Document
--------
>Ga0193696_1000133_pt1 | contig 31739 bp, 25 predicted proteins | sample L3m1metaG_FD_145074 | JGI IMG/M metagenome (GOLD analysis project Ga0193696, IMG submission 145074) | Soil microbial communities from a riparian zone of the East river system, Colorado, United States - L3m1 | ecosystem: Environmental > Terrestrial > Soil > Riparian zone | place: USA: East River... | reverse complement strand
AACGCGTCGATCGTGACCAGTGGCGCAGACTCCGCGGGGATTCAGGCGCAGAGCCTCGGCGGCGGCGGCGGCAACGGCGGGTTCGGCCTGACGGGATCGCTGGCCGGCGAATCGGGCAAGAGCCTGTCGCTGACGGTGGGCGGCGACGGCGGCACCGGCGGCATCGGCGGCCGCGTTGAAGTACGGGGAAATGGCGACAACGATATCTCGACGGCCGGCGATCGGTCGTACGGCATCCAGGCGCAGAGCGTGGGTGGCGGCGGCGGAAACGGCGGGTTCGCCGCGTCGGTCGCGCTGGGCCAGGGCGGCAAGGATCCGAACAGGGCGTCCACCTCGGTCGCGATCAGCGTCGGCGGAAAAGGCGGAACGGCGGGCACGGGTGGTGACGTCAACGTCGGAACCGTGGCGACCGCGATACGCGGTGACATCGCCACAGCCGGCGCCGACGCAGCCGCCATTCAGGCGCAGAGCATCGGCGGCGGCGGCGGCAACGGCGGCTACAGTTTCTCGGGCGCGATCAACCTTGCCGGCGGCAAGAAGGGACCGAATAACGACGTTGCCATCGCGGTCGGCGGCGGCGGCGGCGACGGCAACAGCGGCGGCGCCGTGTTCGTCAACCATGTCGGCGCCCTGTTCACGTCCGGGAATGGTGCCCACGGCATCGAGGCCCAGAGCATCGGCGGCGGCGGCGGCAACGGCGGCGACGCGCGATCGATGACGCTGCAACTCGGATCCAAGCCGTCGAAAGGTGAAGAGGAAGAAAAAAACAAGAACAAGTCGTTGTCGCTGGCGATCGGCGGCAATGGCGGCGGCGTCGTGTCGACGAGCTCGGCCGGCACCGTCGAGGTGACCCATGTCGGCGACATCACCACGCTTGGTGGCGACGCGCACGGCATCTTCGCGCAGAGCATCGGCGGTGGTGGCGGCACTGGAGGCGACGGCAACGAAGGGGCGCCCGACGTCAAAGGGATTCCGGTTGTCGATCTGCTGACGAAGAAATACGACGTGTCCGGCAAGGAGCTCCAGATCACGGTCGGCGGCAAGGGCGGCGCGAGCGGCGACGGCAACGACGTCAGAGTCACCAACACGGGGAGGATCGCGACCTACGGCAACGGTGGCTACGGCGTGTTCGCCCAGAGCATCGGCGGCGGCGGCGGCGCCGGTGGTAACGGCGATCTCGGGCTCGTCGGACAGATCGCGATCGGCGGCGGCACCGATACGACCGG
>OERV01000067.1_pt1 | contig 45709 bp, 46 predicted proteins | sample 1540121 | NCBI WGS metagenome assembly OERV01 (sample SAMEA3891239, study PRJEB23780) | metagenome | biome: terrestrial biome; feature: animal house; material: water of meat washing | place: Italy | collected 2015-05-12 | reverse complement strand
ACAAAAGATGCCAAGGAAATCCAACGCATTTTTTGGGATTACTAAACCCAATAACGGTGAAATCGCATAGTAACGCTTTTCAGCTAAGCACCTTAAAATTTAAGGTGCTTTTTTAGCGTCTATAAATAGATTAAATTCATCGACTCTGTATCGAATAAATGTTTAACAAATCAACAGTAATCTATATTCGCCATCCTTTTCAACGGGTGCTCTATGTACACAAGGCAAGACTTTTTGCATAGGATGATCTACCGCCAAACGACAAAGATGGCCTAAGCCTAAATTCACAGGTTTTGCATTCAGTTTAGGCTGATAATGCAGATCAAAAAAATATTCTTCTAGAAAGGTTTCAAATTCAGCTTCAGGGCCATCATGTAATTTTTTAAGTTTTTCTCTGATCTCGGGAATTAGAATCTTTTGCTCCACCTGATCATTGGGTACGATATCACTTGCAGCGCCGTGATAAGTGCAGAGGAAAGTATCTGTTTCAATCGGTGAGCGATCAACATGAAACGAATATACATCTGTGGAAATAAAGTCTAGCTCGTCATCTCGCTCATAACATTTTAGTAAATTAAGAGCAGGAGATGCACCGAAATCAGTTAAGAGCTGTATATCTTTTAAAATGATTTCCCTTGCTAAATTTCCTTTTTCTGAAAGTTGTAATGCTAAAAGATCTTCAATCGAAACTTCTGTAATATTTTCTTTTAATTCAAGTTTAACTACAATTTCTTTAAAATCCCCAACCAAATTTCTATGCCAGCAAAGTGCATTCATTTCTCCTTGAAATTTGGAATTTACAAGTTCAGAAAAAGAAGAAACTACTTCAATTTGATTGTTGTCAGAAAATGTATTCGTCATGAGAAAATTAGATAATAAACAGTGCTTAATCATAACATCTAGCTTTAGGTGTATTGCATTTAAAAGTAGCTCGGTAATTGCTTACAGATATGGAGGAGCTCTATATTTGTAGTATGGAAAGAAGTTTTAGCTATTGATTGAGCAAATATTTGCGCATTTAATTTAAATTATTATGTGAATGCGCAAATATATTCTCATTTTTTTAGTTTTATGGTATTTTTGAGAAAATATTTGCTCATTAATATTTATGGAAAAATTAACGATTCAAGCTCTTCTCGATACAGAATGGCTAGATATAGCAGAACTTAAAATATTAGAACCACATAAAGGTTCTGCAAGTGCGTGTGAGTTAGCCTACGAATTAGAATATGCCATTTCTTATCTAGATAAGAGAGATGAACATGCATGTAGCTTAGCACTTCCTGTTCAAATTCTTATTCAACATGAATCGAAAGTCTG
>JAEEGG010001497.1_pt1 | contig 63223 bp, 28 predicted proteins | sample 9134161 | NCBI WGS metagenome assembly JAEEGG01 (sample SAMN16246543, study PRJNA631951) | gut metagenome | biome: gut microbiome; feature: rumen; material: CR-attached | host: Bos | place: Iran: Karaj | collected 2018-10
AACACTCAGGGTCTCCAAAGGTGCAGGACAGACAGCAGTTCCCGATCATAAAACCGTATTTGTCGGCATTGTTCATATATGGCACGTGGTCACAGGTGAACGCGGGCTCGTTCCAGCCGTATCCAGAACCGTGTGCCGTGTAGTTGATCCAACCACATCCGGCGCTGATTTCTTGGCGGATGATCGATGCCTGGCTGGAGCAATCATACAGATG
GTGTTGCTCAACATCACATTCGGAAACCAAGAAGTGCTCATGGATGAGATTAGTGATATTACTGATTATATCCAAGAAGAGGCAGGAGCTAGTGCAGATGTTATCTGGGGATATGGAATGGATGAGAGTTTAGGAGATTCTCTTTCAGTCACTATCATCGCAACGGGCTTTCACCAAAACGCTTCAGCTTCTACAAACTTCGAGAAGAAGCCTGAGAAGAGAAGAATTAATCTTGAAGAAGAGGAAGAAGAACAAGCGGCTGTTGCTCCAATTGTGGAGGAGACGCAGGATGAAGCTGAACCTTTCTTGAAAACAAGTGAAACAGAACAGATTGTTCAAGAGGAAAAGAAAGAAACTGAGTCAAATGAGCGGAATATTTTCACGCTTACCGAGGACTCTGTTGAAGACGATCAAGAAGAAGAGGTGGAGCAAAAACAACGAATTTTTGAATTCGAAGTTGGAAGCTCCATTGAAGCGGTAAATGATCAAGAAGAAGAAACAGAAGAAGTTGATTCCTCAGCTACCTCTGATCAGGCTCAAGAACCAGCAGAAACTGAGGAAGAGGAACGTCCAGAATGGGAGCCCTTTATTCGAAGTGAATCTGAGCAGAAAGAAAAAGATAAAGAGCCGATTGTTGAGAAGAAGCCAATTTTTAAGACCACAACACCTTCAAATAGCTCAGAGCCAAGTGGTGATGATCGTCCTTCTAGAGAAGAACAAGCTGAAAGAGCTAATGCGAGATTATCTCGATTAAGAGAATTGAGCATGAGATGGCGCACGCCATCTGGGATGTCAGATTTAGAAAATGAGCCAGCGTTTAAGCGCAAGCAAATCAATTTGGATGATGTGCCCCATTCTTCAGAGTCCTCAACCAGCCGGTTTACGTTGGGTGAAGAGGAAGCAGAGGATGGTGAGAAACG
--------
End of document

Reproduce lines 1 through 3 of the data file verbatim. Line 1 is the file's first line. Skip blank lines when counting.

>Ga0193696_1000133_pt1 | contig 31739 bp, 25 predicted proteins | sample L3m1metaG_FD_145074 | JGI IMG/M metagenome (GOLD analysis project Ga0193696, IMG submission 145074) | Soil microbial communities from a riparian zone of the East river system, Colorado, United States - L3m1 | ecosystem: Environmental > Terrestrial > Soil > Riparian zone | place: USA: East River... | reverse complement strand
AACGCGTCGATCGTGACCAGTGGCGCAGACTCCGCGGGGATTCAGGCGCAGAGCCTCGGCGGCGGCGGCGGCAACGGCGGGTTCGGCCTGACGGGATCGCTGGCCGGCGAATCGGGCAAGAGCCTGTCGCTGACGGTGGGCGGCGACGGCGGCACCGGCGGCATCGGCGGCCGCGTTGAAGTACGGGGAAATGGCGACAACGATATCTCGACGGCCGGCGATCGGTCGTACGGCATCCAGGCGCAGAGCGTGGGTGGCGGCGGCGGAAACGGCGGGTTCGCCGCGTCGGTCGCGCTGGGCCAGGGCGGCAAGGATCCGAACAGGGCGTCCACCTCGGTCGCGATCAGCGTCGGCGGAAAAGGCGGAACGGCGGGCACGGGTGGTGACGTCAACGTCGGAACCGTGGCGACCGCGATACGCGGTGACATCGCCACAGCCGGCGCCGACGCAGCCGCCATTCAGGCGCAGAGCATCGGCGGCGGCGGCGGCAACGGCGGCTACAGTTTCTCGGGCGCGATCAACCTTGCCGGCGGCAAGAAGGGACCGAATAACGACGTTGCCATCGCGGTCGGCGGCGGCGGCGGCGACGGCAACAGCGGCGGCGCCGTGTTCGTCAACCATGTCGGCGCCCTGTTCACGTCCGGGAATGGTGCCCACGGCATCGAGGCCCAGAGCATCGGCGGCGGCGGCGGCAACGGCGGCGACGCGCGATCGATGACGCTGCAACTCGGATCCAAGCCGTCGAAAGGTGAAGAGGAAGAAAAAAACAAGAACAAGTCGTTGTCGCTGGCGATCGGCGGCAATGGCGGCGGCGTCGTGTCGACGAGCTCGGCCGGCACCGTCGAGGTGACCCATGTCGGCGACATCACCACGCTTGGTGGCGACGCGCACGGCATCTTCGCGCAGAGCATCGGCGGTGGTGGCGGCACTGGAGGCGACGGCAACGAAGGGGCGCCCGACGTCAAAGGGATTCCGGTTGTCGATCTGCTGACGAAGAAATACGACGTGTCCGGCAAGGAGCTCCAGATCACGGTCGGCGGCAAGGGCGGCGCGAGCGGCGACGGCAACGACGTCAGAGTCACCAACACGGGGAGGATCGCGACCTACGGCAACGGTGGCTACGGCGTGTTCGCCCAGAGCATCGGCGGCGGCGGCGGCGCCGGTGGTAACGGCGATCTCGGGCTCGTCGGACAGATCGCGATCGGCGGCGGCACCGATACGACCGG
>OERV01000067.1_pt1 | contig 45709 bp, 46 predicted proteins | sample 1540121 | NCBI WGS metagenome assembly OERV01 (sample SAMEA3891239, study PRJEB23780) | metagenome | biome: terrestrial biome; feature: animal house; material: water of meat washing | place: Italy | collected 2015-05-12 | reverse complement strand